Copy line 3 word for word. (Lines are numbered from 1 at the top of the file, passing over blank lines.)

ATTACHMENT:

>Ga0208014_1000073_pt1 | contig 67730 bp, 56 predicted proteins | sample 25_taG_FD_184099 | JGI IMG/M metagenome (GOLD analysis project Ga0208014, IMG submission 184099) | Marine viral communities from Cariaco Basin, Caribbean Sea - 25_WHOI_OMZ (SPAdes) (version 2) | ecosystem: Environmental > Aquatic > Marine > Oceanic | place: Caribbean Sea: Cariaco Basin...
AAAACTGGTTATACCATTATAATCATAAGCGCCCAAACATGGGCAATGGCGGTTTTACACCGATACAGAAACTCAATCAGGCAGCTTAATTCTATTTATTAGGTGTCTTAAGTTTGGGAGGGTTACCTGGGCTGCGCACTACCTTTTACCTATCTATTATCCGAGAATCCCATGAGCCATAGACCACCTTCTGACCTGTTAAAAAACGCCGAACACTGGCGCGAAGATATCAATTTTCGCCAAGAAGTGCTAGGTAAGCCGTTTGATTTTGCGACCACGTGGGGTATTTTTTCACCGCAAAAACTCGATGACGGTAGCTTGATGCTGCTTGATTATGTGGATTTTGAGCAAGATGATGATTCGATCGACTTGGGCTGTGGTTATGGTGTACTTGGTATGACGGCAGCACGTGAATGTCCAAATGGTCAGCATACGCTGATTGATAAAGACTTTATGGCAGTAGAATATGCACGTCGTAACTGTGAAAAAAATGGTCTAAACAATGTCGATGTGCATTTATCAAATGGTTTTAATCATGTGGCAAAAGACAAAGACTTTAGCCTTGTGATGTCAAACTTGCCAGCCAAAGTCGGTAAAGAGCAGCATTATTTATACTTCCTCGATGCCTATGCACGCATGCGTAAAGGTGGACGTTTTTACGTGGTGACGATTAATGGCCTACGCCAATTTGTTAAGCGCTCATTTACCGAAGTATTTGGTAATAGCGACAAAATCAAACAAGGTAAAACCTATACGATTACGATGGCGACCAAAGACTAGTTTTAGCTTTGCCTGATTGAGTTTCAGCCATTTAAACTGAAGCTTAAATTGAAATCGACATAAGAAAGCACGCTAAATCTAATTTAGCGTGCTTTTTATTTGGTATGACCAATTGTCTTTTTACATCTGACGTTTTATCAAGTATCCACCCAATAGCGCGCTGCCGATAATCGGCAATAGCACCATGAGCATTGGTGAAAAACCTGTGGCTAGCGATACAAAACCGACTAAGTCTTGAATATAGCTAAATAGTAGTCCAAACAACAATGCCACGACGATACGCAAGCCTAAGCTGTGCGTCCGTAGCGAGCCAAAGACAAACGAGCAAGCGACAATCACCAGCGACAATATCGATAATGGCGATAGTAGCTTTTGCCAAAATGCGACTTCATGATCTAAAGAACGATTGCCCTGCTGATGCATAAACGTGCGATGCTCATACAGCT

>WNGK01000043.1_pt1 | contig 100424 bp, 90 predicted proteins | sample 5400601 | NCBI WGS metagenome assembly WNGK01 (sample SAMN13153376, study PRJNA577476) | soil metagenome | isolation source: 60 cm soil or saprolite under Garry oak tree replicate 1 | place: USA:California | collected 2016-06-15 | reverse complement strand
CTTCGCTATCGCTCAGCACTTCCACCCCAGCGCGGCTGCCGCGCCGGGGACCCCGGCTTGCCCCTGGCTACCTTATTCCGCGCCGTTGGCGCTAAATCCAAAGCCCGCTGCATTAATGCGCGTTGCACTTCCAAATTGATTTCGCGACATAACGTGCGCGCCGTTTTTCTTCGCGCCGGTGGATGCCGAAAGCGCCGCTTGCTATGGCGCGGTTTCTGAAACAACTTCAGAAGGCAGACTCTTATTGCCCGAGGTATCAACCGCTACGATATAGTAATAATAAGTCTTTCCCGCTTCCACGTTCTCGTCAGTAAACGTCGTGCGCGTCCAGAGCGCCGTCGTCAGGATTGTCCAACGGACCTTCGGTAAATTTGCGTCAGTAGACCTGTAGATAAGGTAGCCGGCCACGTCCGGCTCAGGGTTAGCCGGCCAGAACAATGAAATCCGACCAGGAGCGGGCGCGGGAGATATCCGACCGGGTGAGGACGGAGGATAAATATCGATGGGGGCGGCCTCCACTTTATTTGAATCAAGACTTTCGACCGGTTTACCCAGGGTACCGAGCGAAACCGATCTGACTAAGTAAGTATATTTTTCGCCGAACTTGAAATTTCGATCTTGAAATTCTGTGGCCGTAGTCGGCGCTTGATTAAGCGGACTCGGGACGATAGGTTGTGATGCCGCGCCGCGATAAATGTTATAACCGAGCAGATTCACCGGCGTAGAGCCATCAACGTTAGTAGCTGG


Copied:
>WNGK01000043.1_pt1 | contig 100424 bp, 90 predicted proteins | sample 5400601 | NCBI WGS metagenome assembly WNGK01 (sample SAMN13153376, study PRJNA577476) | soil metagenome | isolation source: 60 cm soil or saprolite under Garry oak tree replicate 1 | place: USA:California | collected 2016-06-15 | reverse complement strand